Elisabeth Easther visits a small North Island town that's full of iron and ... more iron.
Where is it? In South Waikato, 50km southeast of Hamilton and 20 minutes south of Cambridge.
Origin of name: Tirau is Maori for the place of many cabbage trees.
Further back: On October 1, 1881, the Post and Telegraph Office was opened and the town was officially known as Okoroire. In 1890 the name was changed to Oxford but, to avoid confusion with Oxford in Canterbury, the name was Oxford North until 1895, when it took the name of Tirau, after a prominent hill in the area.
Population: 700, give or take.
Town slogan: Corrugated Iron Capital of New Zealand or Take a break, take in Tirau. Both work well.
Town mascots: Corrugated iron, in particular the giant sheepdog and the enormous sheep. Most impressive.
Popular for: Tirau is famous for many things, namely its corrugated iron sculptures and the lovely shopping.
Famous local: Readers are welcome to make suggestions, I spoke to a number of locals and no one genuinely famous sprang to their minds.
Best website: tirauinfo.co.nz.
Most prominent industry: Farming is the backbone, but tourism is starting to give the land a run for its money.
Source of pride: Locals describe Tirau as a vibrant little town that transformed itself with artisan awesomeness.
Town wingdings: There are regular craft and market days.
Here for a short time? Because you probably will be. It's a hub for travellers from Auckland, Wellington, Tauranga, Rotorua, Hamilton and Taupo all passing through.
Best reason to stop: The excellent eclectic shopping.
Best place to take the kids: The Castle Pamela - this toy and doll museum is quite something. Check if it's open though, as the hours can be sporadic.
Best park: Tirau Village Green has a little beauty of a playground and a barbecue area, too.
Best facilities: You have to cock your leg at the sparkling new public toilets inside the big corrugated iron dog, just to say you've peed inside a hound.
Best walk: For an urban stroll, meander from the bottom of town to the top because wherever you stop, you'll discover something lovely. Or 9km out of town you'll find Te Waihou, a 4.7km walkway through farmland, along crystal clear streams. It's the source of the famous Blue Spring and takes three hours return. It's accessible from Whites Rd (SH28)
Best swim: The hot pools at Okoroire Hot Springs Hotel. This is a super-charming "olde worlde" hotel built in the 1880s, 6.5km from Tirau. It also has a great restaurant, a nine-hole golf course and fishing nearby too. It's like taking a trip back in time.
More swimming: The public swimming pools are excellent for a dip, but they're outdoors so only in the summer.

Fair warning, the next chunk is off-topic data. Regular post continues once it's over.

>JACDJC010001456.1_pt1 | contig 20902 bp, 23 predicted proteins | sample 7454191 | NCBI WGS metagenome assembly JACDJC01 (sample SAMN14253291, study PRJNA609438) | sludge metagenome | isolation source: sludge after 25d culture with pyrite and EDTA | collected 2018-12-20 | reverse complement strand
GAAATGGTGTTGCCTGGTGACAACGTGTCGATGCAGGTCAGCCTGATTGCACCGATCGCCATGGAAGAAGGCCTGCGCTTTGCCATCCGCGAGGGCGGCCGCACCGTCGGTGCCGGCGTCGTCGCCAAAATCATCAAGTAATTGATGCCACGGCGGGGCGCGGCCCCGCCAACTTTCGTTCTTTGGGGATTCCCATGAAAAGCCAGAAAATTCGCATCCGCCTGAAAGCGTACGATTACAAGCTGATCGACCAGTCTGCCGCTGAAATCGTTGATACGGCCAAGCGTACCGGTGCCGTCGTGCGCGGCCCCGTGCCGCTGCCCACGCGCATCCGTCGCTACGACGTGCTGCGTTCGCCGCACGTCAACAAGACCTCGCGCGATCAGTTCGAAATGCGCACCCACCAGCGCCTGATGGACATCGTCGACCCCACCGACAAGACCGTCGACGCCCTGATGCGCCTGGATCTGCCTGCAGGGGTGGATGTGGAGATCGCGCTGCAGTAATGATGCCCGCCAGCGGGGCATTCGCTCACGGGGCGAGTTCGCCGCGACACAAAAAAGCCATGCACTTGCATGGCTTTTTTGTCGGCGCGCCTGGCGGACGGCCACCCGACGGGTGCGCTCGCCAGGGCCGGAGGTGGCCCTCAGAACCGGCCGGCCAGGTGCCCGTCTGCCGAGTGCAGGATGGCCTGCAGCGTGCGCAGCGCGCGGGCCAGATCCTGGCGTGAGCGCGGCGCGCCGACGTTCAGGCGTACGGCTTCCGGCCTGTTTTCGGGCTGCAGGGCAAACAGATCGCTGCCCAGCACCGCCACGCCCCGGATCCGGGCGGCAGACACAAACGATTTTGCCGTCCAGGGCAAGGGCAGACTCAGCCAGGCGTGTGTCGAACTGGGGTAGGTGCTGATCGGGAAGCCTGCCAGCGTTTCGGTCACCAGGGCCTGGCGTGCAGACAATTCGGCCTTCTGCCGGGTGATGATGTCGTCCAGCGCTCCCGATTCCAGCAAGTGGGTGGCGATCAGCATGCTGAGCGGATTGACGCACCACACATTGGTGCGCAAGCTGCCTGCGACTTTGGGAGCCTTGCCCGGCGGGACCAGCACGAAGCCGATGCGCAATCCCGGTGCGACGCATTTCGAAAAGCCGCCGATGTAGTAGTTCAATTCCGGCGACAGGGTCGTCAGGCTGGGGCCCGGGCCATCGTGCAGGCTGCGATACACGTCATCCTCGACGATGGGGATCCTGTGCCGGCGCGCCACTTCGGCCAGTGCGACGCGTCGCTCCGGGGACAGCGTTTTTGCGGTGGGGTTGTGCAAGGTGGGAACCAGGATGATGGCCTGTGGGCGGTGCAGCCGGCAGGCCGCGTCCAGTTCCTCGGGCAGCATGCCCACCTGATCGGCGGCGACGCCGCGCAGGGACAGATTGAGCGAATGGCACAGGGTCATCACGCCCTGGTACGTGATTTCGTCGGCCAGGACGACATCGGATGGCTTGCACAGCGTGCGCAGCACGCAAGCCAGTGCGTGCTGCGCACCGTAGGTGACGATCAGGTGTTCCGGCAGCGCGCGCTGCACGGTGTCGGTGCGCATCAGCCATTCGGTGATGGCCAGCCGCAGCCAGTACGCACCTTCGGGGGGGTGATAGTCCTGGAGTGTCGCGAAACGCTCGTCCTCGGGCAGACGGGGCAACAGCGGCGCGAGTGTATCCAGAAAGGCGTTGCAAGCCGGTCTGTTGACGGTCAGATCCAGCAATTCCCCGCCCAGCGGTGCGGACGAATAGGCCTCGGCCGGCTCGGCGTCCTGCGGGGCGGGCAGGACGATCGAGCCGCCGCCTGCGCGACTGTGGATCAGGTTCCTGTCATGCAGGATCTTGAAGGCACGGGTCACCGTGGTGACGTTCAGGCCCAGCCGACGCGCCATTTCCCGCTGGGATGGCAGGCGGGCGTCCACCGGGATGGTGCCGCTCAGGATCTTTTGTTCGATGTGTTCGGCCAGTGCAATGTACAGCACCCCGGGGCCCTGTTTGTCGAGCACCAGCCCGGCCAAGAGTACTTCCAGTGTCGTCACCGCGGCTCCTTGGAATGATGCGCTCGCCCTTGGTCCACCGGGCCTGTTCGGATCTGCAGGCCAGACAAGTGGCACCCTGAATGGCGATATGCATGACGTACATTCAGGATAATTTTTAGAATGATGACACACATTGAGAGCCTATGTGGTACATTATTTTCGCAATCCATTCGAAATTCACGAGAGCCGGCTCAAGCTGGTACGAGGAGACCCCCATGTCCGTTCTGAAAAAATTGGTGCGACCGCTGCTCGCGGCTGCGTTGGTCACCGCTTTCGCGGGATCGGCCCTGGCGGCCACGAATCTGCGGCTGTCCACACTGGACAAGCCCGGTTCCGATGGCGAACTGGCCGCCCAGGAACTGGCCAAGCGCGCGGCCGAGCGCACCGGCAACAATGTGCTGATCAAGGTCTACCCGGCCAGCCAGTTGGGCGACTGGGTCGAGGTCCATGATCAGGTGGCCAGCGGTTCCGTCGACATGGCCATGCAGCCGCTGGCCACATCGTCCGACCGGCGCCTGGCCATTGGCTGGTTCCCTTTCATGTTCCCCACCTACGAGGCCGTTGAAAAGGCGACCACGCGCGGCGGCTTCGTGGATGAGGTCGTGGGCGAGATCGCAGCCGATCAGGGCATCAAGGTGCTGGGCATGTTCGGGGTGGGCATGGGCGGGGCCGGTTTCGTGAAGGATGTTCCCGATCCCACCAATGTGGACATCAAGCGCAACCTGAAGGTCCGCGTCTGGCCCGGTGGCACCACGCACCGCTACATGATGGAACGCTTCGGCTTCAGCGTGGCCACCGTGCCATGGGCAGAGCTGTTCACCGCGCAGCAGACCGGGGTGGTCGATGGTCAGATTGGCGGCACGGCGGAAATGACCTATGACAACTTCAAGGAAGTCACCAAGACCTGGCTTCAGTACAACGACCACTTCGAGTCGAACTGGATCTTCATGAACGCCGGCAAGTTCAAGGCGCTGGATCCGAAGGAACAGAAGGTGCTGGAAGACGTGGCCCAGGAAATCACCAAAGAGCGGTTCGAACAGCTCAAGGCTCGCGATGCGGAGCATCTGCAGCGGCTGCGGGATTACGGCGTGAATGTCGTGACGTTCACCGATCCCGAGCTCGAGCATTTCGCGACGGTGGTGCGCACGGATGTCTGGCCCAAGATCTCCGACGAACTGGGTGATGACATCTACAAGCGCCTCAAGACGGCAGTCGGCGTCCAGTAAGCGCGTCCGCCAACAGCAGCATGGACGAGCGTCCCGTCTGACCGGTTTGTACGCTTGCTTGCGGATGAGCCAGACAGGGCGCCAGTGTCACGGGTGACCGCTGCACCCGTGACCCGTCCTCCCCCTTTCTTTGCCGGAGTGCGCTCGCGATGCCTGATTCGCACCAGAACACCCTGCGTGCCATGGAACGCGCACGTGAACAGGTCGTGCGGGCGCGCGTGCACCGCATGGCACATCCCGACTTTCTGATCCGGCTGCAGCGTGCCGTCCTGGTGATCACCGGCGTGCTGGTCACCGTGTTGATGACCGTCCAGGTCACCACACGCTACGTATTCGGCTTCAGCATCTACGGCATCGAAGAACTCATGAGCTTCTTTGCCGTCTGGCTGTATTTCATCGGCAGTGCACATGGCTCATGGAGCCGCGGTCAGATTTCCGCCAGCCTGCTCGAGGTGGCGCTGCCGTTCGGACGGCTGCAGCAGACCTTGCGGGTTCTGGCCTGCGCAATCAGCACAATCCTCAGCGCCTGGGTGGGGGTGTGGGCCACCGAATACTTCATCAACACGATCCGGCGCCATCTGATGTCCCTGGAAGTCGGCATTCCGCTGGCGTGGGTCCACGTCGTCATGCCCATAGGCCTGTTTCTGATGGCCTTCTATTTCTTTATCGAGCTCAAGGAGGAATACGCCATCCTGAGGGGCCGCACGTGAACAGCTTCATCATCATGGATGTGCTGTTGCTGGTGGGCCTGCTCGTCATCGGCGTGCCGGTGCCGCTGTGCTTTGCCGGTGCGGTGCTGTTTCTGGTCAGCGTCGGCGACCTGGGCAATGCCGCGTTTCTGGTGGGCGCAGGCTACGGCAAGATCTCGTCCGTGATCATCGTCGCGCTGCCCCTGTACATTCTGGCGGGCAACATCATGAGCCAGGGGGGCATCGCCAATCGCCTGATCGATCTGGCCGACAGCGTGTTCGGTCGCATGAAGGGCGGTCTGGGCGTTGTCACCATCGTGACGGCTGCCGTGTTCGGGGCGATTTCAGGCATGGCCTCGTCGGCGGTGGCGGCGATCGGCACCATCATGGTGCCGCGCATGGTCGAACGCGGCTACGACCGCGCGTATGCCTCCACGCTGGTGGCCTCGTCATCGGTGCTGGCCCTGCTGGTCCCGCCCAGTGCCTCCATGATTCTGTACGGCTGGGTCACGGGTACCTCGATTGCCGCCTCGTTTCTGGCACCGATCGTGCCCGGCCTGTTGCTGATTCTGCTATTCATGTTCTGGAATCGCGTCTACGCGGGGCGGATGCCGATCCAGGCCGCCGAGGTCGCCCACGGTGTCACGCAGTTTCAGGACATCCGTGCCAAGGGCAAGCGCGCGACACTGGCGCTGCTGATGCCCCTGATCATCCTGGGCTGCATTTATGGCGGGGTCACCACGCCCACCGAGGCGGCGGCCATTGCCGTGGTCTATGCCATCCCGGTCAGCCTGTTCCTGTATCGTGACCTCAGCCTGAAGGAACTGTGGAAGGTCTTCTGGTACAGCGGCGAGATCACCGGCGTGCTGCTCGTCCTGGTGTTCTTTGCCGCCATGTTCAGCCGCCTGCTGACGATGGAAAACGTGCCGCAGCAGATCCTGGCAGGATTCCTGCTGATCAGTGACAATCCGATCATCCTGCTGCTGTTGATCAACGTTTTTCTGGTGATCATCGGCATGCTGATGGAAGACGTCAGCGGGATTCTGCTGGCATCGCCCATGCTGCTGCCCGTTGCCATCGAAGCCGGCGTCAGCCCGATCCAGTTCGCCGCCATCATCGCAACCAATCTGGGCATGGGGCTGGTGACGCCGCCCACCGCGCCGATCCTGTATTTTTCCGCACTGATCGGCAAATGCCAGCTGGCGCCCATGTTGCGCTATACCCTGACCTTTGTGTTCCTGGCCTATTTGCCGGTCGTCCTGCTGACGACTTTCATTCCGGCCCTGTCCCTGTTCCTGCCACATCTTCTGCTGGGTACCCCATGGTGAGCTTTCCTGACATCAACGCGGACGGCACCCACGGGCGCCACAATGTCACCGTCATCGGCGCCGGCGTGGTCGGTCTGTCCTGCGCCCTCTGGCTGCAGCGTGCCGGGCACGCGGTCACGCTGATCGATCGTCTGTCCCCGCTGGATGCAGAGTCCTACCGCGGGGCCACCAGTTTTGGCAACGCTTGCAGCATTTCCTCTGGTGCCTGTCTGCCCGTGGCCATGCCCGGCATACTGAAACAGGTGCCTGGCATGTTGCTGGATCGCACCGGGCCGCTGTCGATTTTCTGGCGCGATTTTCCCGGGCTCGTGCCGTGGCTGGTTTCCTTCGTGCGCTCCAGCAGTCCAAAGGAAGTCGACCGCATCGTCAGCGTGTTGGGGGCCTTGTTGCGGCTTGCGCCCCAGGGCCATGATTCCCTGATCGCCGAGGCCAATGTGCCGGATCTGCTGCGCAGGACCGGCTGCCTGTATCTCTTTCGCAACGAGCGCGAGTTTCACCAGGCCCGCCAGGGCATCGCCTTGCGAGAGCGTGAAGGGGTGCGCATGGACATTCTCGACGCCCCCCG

Best museum: Tirau Early Museum and Honey Shop on State Highway 5 heading towards Rotorua, proudly home to more than one million items. Geoff, the curator, is a mine of information. Stay and chat a while.
Art gallery: Art on Main is technically a shop, but it's so beautiful it can pass as a gallery with its artworks, pottery and paintings.
Tops for coffee: There are so many coffee joints in this town, it's tricky to single out just one so we'll mention several. Beanz & Machines not only roasts the beans and sells the hardware, their coffee is top-notch. Cabbage Tree Cafe is also said to be super. Ditto Poppy's Cafe, The Loose Goose, The Honey Shop Cafe and The Enchanted Cafe.
Best food: The Loose Goose is a licensed restaurant and comes highly recommended; open for brunch, lunch and dinner.
Wet your whistle: Oxford Royal Hotel Steak House is the perfect place to rest your legs and watch the world go by.
Best mountain biking: The Waikato River Trails, 20 minutes from Tirau, consists of about 100km of picturesque paths through native bush, exotic forest, farmland and along water ways.
Best adventure: Lake District Adventures are your go-to company for all manner of excursions, from cycling to kayaking, even glow-worm trips.
Wildlife: Cows, sheep, birds and lots of rabbits.
Safety warnings: Do not run across State Highway 1 without looking both ways, several times. You have been warned.
Locals say: Take a break, take in Tirau.
Visitors say: How will we ever fit this life-size corrugated iron sculpture of a sheep into the back of the Mini?
Thank you to a bunch of locals, who all chose to remain anonymous. Tirau is a small town, which means you can't please all the people all the time and the last thing a local wants to do is put another local's nose out of joint.